One day a month, Loose Caboose donates 50% of their daily income from coffee sales to local nonprofits. Arts Missoula Patron Fund was a beneficiary of their generosity last month. We are grateful to the owner Malcolm Lowe and his excellent team for the support for this very important initiative.

Malcolm is an artist himself. A trained actor and singer, he has acted in many MCT performances as well as Shakespeare’s plays and has sung with many musical ensembles. He is the artistic director of MPower Voices, a choir for adults with disabilities. One of their performances takes place in December at the Skate with Santa event at the Glacier Ice Rink where the choir sings Christmas carol favorites. Malcolm is a recipient of the MARCH 2022 Arts Missoula Star Award.

Fundraising for the arts can be difficult but rewarding. We all know the importance of the arts for our well-being and happiness, however, if faced with the choice of helping to eradicate hunger or support art and artists, the latter isn’t always the obvious decision. Loose Caboose’s Cup of Kindness supports these causes as well. Arts Missoula is proud to have found a place among these worthy causes as a beneficiary of their generosity.

If you had a coffee at Loose Caboose on April 19, we thank you for your support! We hope you go back for more of their delicious offerings. Thank you, Malcolm and Loose Caboose crew!

ABOUT THE AUTHOR: Magda Chaney is the development director of Arts Missoula.

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The Arts have the power to SPARK! imagination, ignite innovation through creativity, and excite and transform learning. SPARK! Arts Ignite Learning envisions that every student receives a quality, comprehensive arts education that includes all art forms delivered in a variety of ways; and that the Arts are an essential part of every school day.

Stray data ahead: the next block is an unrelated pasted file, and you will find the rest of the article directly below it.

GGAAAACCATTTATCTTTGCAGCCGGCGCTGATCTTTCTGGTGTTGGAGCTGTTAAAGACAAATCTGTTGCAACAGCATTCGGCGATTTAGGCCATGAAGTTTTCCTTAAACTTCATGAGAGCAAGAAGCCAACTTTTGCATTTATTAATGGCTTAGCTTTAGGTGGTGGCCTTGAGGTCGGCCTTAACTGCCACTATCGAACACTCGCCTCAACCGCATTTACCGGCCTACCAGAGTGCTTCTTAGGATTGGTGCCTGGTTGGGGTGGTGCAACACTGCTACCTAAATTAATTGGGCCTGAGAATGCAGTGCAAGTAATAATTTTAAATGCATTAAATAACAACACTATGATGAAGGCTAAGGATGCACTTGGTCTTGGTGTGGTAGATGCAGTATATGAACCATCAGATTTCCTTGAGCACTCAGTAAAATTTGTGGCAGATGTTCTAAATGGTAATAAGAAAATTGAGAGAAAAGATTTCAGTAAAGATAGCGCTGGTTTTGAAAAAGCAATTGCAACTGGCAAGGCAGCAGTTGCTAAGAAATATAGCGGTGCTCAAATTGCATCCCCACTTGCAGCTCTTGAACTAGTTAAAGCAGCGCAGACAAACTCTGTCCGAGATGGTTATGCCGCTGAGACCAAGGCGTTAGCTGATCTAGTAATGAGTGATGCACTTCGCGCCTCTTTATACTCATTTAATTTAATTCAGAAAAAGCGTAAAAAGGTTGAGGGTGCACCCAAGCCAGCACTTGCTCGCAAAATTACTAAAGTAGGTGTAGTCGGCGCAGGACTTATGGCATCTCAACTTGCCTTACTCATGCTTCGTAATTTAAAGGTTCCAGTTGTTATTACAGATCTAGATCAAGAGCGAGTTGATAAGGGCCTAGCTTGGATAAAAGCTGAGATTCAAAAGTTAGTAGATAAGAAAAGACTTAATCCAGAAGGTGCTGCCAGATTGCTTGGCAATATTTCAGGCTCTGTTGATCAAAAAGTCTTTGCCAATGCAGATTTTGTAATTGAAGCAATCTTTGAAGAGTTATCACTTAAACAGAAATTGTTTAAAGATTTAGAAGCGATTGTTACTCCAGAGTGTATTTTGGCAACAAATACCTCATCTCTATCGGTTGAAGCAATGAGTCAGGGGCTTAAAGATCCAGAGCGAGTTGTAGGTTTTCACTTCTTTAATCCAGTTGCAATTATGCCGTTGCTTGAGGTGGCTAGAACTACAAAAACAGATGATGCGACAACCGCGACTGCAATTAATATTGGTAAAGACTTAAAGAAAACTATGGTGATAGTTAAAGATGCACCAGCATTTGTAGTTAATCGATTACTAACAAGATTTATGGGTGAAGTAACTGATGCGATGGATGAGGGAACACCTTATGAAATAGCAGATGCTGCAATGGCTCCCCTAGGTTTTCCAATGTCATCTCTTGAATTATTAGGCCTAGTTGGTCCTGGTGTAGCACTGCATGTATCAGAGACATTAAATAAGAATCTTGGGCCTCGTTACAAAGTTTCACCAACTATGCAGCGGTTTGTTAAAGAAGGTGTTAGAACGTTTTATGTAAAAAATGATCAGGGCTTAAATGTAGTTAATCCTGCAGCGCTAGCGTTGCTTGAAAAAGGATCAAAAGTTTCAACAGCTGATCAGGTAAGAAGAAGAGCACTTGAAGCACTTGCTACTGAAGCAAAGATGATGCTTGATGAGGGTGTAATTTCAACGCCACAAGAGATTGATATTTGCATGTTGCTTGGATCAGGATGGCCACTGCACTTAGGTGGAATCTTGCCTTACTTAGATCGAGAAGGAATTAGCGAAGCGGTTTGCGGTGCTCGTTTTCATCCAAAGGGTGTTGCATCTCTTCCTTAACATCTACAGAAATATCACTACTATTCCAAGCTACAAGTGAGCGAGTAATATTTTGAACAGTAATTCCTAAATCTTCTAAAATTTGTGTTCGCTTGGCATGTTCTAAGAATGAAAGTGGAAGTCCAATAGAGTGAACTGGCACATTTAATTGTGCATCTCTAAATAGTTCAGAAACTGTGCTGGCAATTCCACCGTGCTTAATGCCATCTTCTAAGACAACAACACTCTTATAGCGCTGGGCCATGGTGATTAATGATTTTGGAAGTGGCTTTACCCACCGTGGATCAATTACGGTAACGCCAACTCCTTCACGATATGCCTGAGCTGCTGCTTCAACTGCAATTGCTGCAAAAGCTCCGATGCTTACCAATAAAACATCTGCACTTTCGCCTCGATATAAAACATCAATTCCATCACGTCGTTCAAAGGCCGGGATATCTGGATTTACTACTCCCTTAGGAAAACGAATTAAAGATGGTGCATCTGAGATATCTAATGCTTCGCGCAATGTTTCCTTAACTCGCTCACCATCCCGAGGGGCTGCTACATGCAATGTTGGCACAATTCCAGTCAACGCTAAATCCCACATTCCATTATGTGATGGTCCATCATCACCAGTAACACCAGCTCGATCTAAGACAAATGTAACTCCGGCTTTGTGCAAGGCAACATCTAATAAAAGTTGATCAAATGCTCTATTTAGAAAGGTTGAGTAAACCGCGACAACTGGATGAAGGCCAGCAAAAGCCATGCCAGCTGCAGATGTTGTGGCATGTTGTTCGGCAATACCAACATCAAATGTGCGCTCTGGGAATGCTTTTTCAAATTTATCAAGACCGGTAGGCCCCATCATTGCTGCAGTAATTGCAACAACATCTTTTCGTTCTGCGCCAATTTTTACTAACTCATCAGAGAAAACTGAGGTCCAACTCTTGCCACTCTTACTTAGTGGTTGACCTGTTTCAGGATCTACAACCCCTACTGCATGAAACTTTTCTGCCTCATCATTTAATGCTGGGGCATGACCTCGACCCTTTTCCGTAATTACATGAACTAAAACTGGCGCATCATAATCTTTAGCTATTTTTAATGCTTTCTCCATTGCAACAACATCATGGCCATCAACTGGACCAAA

Equitable access to arts education opportunities positively impact our children’s lives. I have witnessed first-hand this transformative power of the arts. I was observing an arts lesson that introduced clay, in which students were expected to create a sculpture representing nature. As I looked across the room, a refugee student was excelling at the lesson, creating a beautiful, intricate birds nest. He was so engaged, engrossed even. And as he worked so naturally with clay, other students were drawn to him, began to recognize his talents and skills, admire and compliment him on his art work, and saw this student in a light they had not before. No longer was there a language barrier – because art has no one language. In that short period of time, I was able to see the arts break down barriers, increase communication even without language, and increase this students’ confidence. I saw the arts fuel critical thinking skills, express emotions, and create awareness of not only the world around, but of each other.  

During this time, when students are facing social-emotional deficits and many face mental health crisis, the arts empower students to process and understand the world, express emotions, grieve, share and connect to each other and themselves, and heal. The arts hold the power, if only we are gifted the access and opportunities. 

ABOUT THE AUTHOR: Sienna Solberg is the Director of SPARK! Arts Ignite Learning. SPARK! Arts Ignite Learning is a collective-impact initiative of the Kennedy Center and is administered through Arts Missoula.

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As Missoula, along with countless communities across the globe, is  “getting back to normal” following 2 years of a worldwide pandemic, its become even more clear how prominent arts & culture are in our daily lives. With the return of concerts, live theater, film festivals and countless other arts & cultural related events currently in the planning stages for a big return this summer, there seems to be a bit of a buzz around our little mountain city.  Seeing and hearing individuals thrilled to plan for summer events and organizations excited to bring new & improved annual events back to life, the excitement is palpable, which has been a reminder to me of how fortunate we are in Missoula to have access to the arts.

Access to the arts offers a rich experience that can truly shape our lives & our community, allows us to see the world beyond our own front door, our neighborhood or our own city and can inform ones view of the world. The arts allow us to understand the experience and point of view of others with whom we may not otherwise connect.  But can you imagine a community without direct access to arts & culture?